Originally a fishing town, the discovery of a spa in the seventeenth century led to Scarborough’s development into a fashionable centre of leisure where leading society figures spent the summer season and expected to be entertained by a respectable company. In his memoir, the actor and critic Francis Gentleman describes the town as “(a place like Bath) made up in the summer of fantastical people of quality, and ravenous tradesmen, who prey on them.” A letter sent from Scarborough and printed in London’s Public Advertiser on 29 September 1787 conveys a sense of the resort’s fashionable status, noting that even so late in the season “some of the highest, and most estimable, in the first class of ancient British nobility” were arriving in the town which was “full of fashionable personages, and those of distinguished rank, as any publick place whatever, so remote from the metropolis.”

Six years later London’s Morning Chronicle, dated 18 September 1793, printed a hierarchical list of arrivals which started with the Archbishop of Canterbury, the Marquis and Marchioness of Stafford, the Earl of Stair, the Dowager Countesses of Granard, Cunnyngham and Mexborough, Lord and Lady Grey De Wilton, Lords Dungannon, Belgrave, Northland, Hinchinbroke, the Bishops of Peterborough and Dublin, Lady Crauford, numerous more Lords and Ladies, the Dean of York, General Hale and then the list continued with lesser gentry. This shows not only how important public visibility and the display of prestige was in this period, but also the crucial role that the press played in its promotion. The article further suggests the ‘urban renaissance’ taking place due to popularity of the resort, as despite the great number of visitors it reassured readers that “from the great increase of new buildings, it might have been thought few would have had much difficulty in obtaining them.”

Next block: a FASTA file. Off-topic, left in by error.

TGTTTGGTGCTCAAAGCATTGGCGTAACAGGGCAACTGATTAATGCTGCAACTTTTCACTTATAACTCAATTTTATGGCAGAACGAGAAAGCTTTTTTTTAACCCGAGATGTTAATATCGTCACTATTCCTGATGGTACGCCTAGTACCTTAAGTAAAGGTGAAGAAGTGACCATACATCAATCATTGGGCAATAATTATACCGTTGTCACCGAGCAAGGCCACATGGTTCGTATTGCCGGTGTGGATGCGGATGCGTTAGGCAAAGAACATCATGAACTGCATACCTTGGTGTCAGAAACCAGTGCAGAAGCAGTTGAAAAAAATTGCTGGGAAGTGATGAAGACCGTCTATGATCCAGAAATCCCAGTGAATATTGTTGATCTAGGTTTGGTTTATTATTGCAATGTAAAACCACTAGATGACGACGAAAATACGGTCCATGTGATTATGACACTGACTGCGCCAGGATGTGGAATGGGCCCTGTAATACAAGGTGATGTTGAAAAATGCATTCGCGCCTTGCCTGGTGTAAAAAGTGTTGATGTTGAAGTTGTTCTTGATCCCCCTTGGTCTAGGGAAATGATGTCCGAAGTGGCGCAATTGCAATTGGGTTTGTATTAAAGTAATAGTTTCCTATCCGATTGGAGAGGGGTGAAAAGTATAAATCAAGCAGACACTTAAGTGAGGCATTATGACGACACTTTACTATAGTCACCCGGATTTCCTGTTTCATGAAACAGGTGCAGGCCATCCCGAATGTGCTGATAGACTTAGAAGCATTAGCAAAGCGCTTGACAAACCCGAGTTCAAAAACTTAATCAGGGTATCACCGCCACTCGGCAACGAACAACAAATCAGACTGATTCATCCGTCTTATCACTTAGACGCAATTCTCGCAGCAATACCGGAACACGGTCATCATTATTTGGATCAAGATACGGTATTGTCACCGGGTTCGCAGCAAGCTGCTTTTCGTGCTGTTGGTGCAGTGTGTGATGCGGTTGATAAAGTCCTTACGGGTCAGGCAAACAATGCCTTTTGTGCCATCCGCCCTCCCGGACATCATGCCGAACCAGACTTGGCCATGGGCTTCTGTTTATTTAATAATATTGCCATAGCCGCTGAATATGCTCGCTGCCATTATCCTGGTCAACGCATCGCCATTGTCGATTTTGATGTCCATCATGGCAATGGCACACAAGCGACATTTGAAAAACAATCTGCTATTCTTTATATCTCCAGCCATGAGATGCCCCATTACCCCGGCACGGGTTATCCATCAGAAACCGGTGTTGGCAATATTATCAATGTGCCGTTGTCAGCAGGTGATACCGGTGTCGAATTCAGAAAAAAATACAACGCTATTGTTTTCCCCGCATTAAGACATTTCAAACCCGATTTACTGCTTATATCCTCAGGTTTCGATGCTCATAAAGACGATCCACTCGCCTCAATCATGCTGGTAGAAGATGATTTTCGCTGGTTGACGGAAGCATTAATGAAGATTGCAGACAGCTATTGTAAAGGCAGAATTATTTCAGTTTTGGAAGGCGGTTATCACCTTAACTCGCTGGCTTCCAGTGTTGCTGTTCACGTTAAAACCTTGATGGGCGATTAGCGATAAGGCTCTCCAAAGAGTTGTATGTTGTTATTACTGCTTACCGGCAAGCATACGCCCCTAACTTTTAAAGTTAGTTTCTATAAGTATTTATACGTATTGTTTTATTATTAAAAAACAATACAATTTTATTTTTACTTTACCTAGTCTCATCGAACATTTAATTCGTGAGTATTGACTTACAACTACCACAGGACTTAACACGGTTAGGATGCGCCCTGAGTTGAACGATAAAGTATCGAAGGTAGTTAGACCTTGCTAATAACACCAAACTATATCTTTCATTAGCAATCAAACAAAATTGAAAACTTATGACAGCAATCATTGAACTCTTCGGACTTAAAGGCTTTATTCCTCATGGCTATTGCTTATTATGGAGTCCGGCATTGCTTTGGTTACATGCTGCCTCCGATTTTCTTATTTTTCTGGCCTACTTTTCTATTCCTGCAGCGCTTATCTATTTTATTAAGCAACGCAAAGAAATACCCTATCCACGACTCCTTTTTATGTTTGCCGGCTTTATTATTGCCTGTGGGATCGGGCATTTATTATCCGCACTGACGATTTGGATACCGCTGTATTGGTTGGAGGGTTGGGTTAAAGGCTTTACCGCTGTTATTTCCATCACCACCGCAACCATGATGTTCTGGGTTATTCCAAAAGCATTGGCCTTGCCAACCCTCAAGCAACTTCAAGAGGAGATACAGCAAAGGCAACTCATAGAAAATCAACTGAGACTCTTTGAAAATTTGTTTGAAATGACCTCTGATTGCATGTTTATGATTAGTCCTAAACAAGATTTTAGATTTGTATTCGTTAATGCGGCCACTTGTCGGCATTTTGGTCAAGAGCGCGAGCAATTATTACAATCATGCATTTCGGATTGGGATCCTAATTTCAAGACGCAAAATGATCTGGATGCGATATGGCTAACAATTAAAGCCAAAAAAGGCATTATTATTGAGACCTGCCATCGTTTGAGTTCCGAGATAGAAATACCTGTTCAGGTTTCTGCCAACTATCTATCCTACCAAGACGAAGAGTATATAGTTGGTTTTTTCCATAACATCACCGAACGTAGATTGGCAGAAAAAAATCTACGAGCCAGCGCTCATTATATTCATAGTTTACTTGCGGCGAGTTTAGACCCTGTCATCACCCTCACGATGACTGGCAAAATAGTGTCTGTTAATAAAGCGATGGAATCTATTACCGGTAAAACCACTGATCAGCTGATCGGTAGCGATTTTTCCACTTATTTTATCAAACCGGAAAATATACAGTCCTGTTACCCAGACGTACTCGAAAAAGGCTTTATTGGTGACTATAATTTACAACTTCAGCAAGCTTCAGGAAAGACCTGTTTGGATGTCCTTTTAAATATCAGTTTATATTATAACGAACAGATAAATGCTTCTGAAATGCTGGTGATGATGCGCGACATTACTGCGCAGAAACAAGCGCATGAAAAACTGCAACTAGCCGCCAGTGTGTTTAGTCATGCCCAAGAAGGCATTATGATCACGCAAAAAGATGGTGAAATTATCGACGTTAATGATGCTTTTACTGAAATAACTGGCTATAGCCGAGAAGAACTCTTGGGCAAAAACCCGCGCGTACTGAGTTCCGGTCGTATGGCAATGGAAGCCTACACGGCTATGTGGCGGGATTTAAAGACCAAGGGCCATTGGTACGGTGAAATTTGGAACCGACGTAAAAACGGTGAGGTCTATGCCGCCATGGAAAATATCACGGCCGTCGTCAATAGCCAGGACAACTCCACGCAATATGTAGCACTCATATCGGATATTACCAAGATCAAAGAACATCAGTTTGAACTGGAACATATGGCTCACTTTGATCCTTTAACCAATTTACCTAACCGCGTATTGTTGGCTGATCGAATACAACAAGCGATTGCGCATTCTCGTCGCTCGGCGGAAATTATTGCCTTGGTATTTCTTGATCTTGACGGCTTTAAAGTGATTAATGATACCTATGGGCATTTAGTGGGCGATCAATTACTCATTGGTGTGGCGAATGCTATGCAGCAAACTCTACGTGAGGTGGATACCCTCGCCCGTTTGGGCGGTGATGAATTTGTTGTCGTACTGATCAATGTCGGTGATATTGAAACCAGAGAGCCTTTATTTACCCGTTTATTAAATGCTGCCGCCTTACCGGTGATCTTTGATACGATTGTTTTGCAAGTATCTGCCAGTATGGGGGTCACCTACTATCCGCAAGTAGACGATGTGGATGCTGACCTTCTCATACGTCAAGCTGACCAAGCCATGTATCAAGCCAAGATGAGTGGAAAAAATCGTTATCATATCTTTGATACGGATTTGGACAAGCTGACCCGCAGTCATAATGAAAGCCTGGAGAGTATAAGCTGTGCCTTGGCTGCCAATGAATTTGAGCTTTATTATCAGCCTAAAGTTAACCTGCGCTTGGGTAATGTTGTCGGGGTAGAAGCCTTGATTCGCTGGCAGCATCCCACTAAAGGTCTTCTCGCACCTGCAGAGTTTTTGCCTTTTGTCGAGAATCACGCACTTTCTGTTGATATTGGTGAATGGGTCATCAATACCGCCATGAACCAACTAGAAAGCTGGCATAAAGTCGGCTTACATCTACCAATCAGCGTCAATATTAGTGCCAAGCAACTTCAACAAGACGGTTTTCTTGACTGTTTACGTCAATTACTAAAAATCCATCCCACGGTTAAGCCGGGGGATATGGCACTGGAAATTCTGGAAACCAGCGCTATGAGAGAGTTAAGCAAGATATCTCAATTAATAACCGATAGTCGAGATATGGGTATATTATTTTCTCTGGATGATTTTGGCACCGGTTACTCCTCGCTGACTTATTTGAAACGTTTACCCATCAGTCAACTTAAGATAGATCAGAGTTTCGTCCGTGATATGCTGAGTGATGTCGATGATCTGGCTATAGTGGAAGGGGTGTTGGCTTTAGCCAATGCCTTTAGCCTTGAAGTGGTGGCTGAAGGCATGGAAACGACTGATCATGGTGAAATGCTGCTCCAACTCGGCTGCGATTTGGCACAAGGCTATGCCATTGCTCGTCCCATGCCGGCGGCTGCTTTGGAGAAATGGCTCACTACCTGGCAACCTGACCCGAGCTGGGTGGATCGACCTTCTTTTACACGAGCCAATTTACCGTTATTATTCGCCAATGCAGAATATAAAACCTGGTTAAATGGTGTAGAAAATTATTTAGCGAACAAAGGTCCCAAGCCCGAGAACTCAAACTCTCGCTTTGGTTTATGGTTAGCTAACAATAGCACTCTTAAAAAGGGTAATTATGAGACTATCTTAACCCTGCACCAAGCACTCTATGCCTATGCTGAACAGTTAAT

The Theatre from “Sketches from Scarborough” by Thomas Rowlandson, after James Green

The theatre was directly associated with Scarborough’s advancement as the report concluded with a specific reference to its local company: “Donner’s rooms have been crowded; and Cawdell, the Manager of the Theatre, has reaped an abundant harvest.” Several other articles publicising the Durham company at Scarborough appeared in the national press, suggesting James Cawdell’s capacity for puffing his company. “A play at Scarborough would be a bore without Mr Cawdell,” the manager of the Yorkshire circuit, Tate Wilkinson stated of his rival, noting that in dry comedy he had “few competitors on any stage.”



Image by T. Ramsay, Holidaymakers on Scarboro’ Beach, c.1770 © Scarborough Museums and Galleries